In the rough-and-tumble world of low-budget automotive television shows, there aren’t many choices. OK, there are plenty of bad shows — share the ones you dislike in the comments section below — and very few good ones.
Among our favorites are “Diesel Brothers” and “Wheeler Dealers.” So, imagine our dismay when we heard “Wheeler Dealers” frontman (actually, underneath man, since he’s always underneath one of his subjects) Edd China, the tall one, will be leaving the show after 13 seasons. In our opinion, he was the best part of the show.
“Wheeler Dealers” started in England where co-host Mike Brewer would find a dilapidated vehicle — potentially a diamond in the rough — purchase it for a relatively good price and then turn it over to China. China would diagnose, repair and resurrect the vehicle, turning a lump of coal into a shining jewel to be sold for a hefty profit. We enjoyed the problem-solving and expert diagnosis unfolding one step at a time; the mundane became as exciting as a life-and-death detective novel with a shiny vehicle at the end.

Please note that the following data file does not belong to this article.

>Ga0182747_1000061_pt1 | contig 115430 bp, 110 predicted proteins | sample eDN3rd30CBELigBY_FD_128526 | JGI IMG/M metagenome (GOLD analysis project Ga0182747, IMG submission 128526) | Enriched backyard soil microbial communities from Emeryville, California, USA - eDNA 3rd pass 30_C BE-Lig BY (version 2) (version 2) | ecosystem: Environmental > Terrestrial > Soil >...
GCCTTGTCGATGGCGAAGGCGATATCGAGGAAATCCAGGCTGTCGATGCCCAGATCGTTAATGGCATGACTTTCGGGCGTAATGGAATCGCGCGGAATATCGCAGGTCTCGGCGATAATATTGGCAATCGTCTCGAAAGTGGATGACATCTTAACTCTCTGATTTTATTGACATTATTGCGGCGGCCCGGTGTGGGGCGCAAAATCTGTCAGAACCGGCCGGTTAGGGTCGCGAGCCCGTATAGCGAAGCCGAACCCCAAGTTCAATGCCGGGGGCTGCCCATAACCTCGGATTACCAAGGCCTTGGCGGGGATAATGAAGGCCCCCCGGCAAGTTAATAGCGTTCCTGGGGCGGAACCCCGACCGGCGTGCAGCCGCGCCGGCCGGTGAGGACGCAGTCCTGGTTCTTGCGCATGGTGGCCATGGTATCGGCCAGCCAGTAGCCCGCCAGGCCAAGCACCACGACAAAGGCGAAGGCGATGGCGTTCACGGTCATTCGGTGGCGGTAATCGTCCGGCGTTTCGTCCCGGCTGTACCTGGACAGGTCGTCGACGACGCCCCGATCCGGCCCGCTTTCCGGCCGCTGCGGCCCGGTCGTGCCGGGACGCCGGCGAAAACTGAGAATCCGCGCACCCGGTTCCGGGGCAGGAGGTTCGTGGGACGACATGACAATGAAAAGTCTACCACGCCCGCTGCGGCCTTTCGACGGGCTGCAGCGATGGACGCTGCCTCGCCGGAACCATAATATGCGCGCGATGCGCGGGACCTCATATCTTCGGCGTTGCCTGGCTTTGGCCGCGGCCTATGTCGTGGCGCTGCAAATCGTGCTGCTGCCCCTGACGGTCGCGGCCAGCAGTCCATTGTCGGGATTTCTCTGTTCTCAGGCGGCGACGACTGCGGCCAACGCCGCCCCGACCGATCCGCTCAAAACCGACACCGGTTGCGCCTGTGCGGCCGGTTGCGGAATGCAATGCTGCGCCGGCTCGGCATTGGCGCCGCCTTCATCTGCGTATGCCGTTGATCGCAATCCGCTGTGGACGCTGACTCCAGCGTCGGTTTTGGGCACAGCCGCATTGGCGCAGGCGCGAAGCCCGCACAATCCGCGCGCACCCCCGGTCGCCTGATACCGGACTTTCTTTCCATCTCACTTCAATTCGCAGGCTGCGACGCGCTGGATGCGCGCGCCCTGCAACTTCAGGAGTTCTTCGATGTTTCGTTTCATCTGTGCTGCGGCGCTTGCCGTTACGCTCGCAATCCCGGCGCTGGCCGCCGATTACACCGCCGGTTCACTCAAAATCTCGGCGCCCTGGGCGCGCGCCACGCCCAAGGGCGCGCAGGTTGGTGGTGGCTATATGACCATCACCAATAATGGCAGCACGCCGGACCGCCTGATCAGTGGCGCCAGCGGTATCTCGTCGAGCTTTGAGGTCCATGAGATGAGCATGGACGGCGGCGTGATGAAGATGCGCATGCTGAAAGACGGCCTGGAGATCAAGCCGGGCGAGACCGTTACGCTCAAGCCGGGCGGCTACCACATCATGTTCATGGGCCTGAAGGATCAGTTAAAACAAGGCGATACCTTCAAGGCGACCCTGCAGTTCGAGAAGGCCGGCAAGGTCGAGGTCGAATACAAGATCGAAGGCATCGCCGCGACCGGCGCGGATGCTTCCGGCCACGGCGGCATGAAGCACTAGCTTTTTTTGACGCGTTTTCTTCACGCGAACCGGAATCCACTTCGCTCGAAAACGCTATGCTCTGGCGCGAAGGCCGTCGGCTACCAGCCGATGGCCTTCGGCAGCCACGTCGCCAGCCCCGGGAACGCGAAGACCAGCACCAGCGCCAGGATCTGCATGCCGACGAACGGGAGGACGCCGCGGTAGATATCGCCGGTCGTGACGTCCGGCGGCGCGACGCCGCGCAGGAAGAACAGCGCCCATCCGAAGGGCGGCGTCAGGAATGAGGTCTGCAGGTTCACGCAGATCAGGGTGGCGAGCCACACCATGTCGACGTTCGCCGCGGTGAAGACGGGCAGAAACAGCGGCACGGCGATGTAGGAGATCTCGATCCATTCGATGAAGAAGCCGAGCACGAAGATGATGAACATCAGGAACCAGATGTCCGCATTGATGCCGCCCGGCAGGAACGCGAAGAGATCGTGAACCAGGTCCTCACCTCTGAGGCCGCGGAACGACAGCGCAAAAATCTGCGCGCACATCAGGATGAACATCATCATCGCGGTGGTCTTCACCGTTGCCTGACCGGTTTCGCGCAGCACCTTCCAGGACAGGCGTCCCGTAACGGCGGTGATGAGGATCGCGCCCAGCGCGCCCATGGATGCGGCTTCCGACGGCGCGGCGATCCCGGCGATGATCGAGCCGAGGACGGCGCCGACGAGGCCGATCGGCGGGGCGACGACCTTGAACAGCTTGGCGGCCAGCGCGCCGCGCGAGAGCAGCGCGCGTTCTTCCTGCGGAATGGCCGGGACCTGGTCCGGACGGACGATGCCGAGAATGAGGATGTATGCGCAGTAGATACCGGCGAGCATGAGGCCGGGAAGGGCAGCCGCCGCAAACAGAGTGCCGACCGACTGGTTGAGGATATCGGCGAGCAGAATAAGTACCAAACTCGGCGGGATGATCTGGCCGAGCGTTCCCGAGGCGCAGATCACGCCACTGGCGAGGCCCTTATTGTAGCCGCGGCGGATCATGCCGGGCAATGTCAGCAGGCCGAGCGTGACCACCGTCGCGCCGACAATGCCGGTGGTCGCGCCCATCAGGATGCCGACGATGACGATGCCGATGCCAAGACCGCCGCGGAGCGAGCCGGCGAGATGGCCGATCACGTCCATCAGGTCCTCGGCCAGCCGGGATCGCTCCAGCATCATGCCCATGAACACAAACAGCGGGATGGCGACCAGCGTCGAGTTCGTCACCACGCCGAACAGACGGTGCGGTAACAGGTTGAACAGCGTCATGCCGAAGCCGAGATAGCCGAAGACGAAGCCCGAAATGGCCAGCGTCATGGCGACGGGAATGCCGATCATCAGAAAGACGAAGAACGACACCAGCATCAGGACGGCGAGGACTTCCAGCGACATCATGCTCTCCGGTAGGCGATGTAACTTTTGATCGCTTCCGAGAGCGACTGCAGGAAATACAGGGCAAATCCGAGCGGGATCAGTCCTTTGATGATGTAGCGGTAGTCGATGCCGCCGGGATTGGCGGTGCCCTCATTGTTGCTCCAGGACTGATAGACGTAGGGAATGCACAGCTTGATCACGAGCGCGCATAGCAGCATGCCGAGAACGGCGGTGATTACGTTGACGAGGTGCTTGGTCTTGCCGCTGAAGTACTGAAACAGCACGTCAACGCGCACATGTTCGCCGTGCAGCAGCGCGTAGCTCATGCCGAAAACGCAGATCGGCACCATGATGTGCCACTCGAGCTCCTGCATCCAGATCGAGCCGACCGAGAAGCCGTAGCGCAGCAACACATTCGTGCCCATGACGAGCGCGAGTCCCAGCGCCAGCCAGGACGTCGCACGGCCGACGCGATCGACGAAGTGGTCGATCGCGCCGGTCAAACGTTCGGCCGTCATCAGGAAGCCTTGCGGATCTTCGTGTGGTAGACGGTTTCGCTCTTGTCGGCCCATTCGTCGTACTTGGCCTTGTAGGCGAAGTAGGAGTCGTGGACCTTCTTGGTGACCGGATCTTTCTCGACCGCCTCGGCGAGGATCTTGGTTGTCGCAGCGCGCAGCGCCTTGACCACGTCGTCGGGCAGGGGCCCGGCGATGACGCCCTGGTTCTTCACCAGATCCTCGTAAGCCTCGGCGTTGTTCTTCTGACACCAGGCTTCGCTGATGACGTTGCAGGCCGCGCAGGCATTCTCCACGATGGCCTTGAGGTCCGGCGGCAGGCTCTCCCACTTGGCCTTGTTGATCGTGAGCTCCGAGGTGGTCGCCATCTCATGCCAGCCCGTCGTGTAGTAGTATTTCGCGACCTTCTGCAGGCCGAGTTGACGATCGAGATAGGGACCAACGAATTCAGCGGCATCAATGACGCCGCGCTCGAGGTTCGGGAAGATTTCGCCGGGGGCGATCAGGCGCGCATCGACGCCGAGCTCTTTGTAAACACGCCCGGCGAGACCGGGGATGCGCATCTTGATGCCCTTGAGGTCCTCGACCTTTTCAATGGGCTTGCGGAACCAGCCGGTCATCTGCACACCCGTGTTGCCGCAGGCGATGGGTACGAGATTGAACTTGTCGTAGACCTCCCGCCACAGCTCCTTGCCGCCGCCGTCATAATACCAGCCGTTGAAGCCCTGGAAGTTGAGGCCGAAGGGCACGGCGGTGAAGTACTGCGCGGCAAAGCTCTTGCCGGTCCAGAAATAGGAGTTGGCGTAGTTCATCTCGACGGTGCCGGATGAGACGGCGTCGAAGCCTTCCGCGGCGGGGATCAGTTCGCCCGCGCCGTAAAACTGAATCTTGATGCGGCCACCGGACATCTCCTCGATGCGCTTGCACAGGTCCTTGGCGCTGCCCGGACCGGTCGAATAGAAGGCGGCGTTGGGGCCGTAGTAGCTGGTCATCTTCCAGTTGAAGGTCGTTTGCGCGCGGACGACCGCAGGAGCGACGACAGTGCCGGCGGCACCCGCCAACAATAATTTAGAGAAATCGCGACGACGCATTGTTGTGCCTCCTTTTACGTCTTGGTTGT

China is the show’s heavy lifter. His confident presence, and his clear and concise narration will be sorely missed. No doubt he’ll show up somewhere and be just fine. We already know he’s making changes to his YouTube channel. Thankfully, “Wheeler Dealers” will continue.
As near as we can tell, only three pickup trucks have been restored on “Wheeler Dealers” — a 1954 Chevrolet 3100 Stepside (eighth season, eighth episode), a 1951 Ford F-1 (12th season, second episode) and a 1980 Chevrolet LUV (13th season, fourth episode) — but the show featured many other interesting vehicles such as Ford Broncos, Hummers, Chevrolet Camaros and DeLoreans.
It’s fun to look at the long list of seasons, the models that were restored and what they sold for. During its first 13 seasons, Brewer and China completed more than 150 projects.